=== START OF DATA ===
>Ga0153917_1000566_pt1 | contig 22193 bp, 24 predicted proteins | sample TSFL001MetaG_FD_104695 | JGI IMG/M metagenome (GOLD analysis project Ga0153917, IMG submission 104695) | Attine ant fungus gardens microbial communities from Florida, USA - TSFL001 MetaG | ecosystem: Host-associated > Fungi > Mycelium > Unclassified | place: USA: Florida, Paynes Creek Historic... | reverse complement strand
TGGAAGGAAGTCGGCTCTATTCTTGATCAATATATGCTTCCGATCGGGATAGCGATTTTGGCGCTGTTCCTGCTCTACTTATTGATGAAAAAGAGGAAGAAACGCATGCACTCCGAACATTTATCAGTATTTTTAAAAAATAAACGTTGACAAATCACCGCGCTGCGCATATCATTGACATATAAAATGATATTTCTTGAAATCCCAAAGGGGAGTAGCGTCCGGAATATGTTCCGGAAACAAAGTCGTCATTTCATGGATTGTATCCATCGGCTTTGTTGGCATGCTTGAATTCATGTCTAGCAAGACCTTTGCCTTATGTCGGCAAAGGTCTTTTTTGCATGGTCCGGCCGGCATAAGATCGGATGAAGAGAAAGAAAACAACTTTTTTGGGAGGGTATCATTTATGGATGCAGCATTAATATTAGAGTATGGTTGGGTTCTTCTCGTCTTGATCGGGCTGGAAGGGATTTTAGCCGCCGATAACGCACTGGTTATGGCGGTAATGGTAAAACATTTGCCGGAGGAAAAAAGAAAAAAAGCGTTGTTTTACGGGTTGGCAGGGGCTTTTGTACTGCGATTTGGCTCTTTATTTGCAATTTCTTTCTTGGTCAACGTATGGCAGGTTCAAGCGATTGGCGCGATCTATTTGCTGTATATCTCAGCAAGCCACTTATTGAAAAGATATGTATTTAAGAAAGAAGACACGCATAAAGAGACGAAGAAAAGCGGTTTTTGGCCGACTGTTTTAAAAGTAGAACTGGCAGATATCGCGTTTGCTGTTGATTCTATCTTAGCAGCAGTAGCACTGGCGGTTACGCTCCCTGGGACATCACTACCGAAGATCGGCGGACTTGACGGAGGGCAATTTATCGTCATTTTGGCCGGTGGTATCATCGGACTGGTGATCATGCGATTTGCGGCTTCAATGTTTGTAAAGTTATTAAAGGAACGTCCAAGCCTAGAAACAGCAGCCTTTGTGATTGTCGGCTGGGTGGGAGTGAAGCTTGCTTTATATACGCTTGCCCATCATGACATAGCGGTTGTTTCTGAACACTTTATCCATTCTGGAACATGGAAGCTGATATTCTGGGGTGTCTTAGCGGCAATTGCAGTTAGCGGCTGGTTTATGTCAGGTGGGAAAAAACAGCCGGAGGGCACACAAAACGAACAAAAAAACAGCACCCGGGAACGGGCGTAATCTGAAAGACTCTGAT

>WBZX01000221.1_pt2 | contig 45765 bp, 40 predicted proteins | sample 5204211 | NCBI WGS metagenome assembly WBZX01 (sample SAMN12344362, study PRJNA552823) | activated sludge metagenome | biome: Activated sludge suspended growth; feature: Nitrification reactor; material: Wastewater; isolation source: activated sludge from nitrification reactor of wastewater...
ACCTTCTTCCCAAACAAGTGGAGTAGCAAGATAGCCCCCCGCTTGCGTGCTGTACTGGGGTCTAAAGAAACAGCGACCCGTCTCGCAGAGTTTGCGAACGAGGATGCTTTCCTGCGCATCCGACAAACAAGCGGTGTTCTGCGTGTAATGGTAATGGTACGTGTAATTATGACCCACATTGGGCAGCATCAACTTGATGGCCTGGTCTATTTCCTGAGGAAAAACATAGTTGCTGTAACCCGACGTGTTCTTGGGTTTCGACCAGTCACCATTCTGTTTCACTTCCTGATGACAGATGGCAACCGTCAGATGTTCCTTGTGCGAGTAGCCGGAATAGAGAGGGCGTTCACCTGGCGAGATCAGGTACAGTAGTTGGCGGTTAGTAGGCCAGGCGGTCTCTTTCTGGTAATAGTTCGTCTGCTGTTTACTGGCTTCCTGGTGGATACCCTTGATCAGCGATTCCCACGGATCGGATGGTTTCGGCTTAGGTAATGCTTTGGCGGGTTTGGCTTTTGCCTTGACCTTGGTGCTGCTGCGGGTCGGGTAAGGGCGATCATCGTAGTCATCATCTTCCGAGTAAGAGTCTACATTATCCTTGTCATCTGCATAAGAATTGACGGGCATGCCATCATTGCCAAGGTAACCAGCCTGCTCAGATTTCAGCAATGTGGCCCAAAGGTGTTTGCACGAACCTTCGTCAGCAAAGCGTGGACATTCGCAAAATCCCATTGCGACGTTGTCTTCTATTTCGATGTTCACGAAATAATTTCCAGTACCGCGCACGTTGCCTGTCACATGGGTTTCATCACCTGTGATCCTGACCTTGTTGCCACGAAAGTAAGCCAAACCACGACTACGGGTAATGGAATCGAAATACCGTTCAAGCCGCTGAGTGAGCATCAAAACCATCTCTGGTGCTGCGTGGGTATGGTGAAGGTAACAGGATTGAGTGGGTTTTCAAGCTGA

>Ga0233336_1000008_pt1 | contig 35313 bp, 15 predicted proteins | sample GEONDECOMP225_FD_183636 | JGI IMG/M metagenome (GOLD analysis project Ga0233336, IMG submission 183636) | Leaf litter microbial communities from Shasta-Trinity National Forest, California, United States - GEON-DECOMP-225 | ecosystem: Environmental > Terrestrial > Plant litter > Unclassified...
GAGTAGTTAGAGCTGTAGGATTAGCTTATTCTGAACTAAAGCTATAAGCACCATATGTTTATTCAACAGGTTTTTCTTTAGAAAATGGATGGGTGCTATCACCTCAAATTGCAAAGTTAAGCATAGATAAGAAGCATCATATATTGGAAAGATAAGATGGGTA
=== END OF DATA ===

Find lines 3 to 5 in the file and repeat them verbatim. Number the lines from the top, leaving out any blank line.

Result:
>WBZX01000221.1_pt2 | contig 45765 bp, 40 predicted proteins | sample 5204211 | NCBI WGS metagenome assembly WBZX01 (sample SAMN12344362, study PRJNA552823) | activated sludge metagenome | biome: Activated sludge suspended growth; feature: Nitrification reactor; material: Wastewater; isolation source: activated sludge from nitrification reactor of wastewater...
ACCTTCTTCCCAAACAAGTGGAGTAGCAAGATAGCCCCCCGCTTGCGTGCTGTACTGGGGTCTAAAGAAACAGCGACCCGTCTCGCAGAGTTTGCGAACGAGGATGCTTTCCTGCGCATCCGACAAACAAGCGGTGTTCTGCGTGTAATGGTAATGGTACGTGTAATTATGACCCACATTGGGCAGCATCAACTTGATGGCCTGGTCTATTTCCTGAGGAAAAACATAGTTGCTGTAACCCGACGTGTTCTTGGGTTTCGACCAGTCACCATTCTGTTTCACTTCCTGATGACAGATGGCAACCGTCAGATGTTCCTTGTGCGAGTAGCCGGAATAGAGAGGGCGTTCACCTGGCGAGATCAGGTACAGTAGTTGGCGGTTAGTAGGCCAGGCGGTCTCTTTCTGGTAATAGTTCGTCTGCTGTTTACTGGCTTCCTGGTGGATACCCTTGATCAGCGATTCCCACGGATCGGATGGTTTCGGCTTAGGTAATGCTTTGGCGGGTTTGGCTTTTGCCTTGACCTTGGTGCTGCTGCGGGTCGGGTAAGGGCGATCATCGTAGTCATCATCTTCCGAGTAAGAGTCTACATTATCCTTGTCATCTGCATAAGAATTGACGGGCATGCCATCATTGCCAAGGTAACCAGCCTGCTCAGATTTCAGCAATGTGGCCCAAAGGTGTTTGCACGAACCTTCGTCAGCAAAGCGTGGACATTCGCAAAATCCCATTGCGACGTTGTCTTCTATTTCGATGTTCACGAAATAATTTCCAGTACCGCGCACGTTGCCTGTCACATGGGTTTCATCACCTGTGATCCTGACCTTGTTGCCACGAAAGTAAGCCAAACCACGACTACGGGTAATGGAATCGAAATACCGTTCAAGCCGCTGAGTGAGCATCAAAACCATCTCTGGTGCTGCGTGGGTATGGTGAAGGTAACAGGATTGAGTGGGTTTTCAAGCTGA

>Ga0233336_1000008_pt1 | contig 35313 bp, 15 predicted proteins | sample GEONDECOMP225_FD_183636 | JGI IMG/M metagenome (GOLD analysis project Ga0233336, IMG submission 183636) | Leaf litter microbial communities from Shasta-Trinity National Forest, California, United States - GEON-DECOMP-225 | ecosystem: Environmental > Terrestrial > Plant litter > Unclassified...